Playbill.com spoke with Minnelli, who discussed those concerts, her collaborations with John Kander and Fred Ebb, and getting her start in their musical Flora, the Red Menace. Visit Minnelli's page on the Playbill Vault.
Liza, the excitement that comes through on the album is palpable. The overture alone gives me chills.
Liza Minnelli: I remember how exciting the whole experience was. To be on Broadway in that beautiful theatre and to win the Tony. It was just thrilling. I always worked very closely with Fred [Ebb]. He was the main influence with my shows.
May 11 marks the 47th anniversary of the Broadway opening of Flora, The Red Menace. It's impressive when you think that it was the first collaboration between yourself and Kander and Ebb, and all of you were making your Broadway debut with that show. Can you tell me about that experience?
LM: I was doing Carnival, if you can believe it, in stock. There was a wonderful lady in the show, and we were in between shows on a Saturday, and I was running out to get something to eat, and I heard her singing. She was sitting on the edge of the stage, and the piano player was down there too.
She was singing this wonderful song, and I went over to her and said, "Marge, who wrote that?," and she said, "These two new guys; in fact they just got their first Broadway show." And I said, "I'm supposed to make my first album, could I meet them?" So, she took me to meet them. They opened the door, and Fred and I looked at each other, and that was it.
LM: Well, I said, "Can I audition?," and I already had a job in another Broadway show, but I wanted to do Flora, so I had to audition seven times! The first time I auditioned George Abbott was out in the theatre. I walked down and I heard him say, "Well, this is a waste of time," but I kept walking down and then I just kept coming back. And finally, I got it!
You were just 19 at that time and the cast album is so impressive. You hit the rafters with "Sing Happy" – that's an emotional and vocal workout!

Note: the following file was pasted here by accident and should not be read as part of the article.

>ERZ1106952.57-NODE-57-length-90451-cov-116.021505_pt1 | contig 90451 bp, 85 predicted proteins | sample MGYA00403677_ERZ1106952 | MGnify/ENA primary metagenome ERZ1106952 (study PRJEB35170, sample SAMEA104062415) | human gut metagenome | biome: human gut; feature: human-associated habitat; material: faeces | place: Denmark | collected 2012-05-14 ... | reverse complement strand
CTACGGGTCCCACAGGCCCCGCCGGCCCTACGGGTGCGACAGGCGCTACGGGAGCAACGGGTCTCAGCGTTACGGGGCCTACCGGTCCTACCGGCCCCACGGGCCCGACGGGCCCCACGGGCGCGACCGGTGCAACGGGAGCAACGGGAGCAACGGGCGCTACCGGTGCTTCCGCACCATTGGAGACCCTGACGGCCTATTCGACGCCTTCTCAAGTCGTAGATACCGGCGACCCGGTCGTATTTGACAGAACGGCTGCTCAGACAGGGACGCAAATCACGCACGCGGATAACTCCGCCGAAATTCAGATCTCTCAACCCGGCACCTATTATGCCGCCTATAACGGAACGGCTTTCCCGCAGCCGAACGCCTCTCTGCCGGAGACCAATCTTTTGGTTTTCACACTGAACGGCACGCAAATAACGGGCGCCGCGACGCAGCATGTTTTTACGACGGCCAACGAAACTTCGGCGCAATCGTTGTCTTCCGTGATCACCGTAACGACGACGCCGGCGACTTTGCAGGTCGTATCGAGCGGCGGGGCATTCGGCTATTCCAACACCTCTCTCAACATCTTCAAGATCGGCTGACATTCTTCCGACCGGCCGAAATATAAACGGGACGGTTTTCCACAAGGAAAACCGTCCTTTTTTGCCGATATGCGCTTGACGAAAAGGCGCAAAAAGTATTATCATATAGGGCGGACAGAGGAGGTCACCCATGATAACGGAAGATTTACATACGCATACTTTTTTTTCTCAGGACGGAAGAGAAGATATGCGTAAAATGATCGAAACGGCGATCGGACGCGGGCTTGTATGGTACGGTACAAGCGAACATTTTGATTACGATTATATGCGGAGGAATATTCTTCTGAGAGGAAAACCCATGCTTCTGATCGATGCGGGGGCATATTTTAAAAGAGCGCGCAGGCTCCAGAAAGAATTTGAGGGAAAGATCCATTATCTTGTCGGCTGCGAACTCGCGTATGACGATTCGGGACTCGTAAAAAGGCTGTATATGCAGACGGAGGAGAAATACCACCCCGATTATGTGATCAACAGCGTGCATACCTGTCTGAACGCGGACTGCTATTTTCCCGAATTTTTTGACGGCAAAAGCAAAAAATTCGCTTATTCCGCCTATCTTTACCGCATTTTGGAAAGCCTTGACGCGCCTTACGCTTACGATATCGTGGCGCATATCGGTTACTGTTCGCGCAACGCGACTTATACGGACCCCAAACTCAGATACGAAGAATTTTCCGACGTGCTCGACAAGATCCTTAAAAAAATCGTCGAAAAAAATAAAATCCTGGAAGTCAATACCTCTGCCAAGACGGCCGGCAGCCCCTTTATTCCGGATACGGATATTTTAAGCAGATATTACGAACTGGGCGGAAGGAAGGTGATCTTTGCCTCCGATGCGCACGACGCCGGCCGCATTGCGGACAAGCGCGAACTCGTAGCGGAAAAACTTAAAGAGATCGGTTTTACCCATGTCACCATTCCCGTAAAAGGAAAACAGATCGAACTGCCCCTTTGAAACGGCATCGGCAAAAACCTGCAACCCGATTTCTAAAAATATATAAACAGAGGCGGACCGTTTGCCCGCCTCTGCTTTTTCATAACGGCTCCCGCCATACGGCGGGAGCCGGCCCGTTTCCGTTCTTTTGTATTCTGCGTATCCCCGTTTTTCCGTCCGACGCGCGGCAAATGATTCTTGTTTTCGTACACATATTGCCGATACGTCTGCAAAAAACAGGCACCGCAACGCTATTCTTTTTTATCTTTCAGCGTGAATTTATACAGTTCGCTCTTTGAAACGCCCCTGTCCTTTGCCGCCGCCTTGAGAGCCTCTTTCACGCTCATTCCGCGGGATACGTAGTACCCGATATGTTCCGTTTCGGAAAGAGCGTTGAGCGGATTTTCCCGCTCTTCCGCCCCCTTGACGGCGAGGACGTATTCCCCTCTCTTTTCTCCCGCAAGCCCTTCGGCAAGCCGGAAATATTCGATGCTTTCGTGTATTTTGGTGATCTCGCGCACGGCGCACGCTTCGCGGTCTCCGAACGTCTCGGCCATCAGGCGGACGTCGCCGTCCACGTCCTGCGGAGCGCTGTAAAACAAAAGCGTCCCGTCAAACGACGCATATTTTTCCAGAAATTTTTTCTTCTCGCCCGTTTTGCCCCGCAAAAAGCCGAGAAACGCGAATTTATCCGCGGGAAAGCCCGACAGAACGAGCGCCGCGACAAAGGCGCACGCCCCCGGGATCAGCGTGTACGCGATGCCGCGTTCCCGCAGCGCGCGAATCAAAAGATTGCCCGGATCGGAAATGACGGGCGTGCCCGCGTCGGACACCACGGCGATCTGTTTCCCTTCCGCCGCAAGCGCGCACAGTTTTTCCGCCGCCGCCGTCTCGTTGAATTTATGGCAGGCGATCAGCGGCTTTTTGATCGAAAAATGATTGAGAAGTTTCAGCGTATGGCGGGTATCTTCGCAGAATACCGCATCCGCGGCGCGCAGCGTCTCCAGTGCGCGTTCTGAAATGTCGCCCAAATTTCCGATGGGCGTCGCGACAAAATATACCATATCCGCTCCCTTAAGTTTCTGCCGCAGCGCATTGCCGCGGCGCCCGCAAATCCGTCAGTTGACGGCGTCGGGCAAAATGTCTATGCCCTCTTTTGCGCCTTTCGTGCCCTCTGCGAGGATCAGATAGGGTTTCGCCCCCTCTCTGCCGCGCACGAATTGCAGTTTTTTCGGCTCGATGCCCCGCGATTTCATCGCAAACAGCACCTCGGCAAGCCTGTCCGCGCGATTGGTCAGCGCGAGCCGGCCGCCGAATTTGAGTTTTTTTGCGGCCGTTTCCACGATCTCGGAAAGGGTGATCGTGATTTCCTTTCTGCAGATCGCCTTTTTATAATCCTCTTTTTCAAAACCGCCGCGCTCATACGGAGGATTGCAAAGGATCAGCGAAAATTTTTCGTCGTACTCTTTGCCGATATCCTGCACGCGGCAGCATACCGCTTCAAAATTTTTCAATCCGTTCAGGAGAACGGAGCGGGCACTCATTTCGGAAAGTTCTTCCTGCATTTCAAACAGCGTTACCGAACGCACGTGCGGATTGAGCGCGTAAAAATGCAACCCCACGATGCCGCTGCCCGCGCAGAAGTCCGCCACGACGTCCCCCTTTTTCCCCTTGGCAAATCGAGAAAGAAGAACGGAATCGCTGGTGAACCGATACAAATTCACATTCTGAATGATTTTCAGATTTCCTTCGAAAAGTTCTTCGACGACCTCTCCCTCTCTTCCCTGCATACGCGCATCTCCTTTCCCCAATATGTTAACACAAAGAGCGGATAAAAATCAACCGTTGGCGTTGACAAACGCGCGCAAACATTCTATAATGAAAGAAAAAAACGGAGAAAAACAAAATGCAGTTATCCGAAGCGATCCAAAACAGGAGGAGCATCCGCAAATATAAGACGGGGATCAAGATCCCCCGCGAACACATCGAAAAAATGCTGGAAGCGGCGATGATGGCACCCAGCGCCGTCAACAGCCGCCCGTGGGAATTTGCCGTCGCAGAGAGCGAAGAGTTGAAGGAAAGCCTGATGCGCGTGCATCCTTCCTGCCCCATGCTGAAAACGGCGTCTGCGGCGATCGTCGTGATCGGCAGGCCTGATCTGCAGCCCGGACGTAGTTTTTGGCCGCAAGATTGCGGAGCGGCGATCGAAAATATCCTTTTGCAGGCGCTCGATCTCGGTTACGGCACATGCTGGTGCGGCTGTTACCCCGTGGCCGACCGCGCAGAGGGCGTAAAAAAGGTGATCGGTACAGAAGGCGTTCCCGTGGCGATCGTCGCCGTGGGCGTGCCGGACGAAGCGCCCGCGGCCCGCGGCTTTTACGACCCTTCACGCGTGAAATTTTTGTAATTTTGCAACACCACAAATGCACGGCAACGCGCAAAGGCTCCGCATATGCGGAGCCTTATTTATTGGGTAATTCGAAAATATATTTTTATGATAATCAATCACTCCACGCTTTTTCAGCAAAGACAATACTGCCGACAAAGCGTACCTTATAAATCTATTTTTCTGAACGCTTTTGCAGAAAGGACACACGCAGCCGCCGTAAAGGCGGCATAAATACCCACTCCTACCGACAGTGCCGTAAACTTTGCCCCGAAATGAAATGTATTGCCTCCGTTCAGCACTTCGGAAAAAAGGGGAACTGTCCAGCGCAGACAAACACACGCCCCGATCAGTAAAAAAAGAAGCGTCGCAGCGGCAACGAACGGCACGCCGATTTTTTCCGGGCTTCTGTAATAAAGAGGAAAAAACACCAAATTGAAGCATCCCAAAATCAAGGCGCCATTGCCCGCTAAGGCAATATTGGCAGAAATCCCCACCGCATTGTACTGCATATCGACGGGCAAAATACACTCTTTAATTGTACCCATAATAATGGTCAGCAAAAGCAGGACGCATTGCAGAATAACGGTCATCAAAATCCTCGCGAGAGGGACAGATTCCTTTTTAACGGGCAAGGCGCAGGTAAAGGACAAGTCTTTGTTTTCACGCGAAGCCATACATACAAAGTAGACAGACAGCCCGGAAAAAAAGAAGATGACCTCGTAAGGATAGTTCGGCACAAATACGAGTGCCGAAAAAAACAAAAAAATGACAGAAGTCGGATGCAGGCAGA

LM: I know! Their songs are always a workout. But I love them, and there's something about Fred's words. I learn them quickly because he speaks like he writes.
|photo by Friedman-Abeles|
You also just celebrated the 40th anniversary restored screening of "Cabaret" in Los Angeles. It's such a groundbreaking film – it really pushed the envelope.
LM: Because of the way it was restored, it hit me harder than when I made it. I was so thrilled to be a part of such an iconic film. It could have been made yesterday or tomorrow. [Bob] Fosse did such a great job. They sent us off to Germany to do it. We really could kind of get away with anything we wanted to do, and Fosse told us what to do and we did it.
As much as the title song is synonymous with the film, so is "Maybe This Time." Fans might be surprised to know that the song actually predates the film. How did it find its way into "Cabaret"?
LM: It was on my first album, actually. They just wrote the song. And Fosse said, "We need a song here," and I said "What about 'Maybe This Time?'" He said, "No, it's too maudlin," and I said, "No it's not! Not if you sing it with hope."
That's really a common theme for so many Kander and Ebb songs; there's always hope underneath what the character is going through. Is that something that connects you to their work?
LM: Yes, it really is. Every story somebody's been through, or knows somebody who's been through it, or has been through it and doesn't realize they've been through it.
Lady Gaga called you out at her Madison Square Garden concert last year, saying she'd never lip synch, and especially not if Liza was in the house. You've had a big effect on her and other stars. Would you ever cover one of her songs?
LM: Oh sure. Actually, Sam Harris and I did a small show, and we did "Bad Romance" together and it was really funny.
What other artists do you like to listen to, or is there new material you might want to cover?
LM: I love the Petshop Boys and My Chemical Romance. There are also songs in Leap of Faith that I thought, "Hmm, that might be fun to sing."
Liza, before I let you go, you have so many wonderful stories from your career, any chance you might write a memoir?
LM: Not yet, honey. I'm too busy!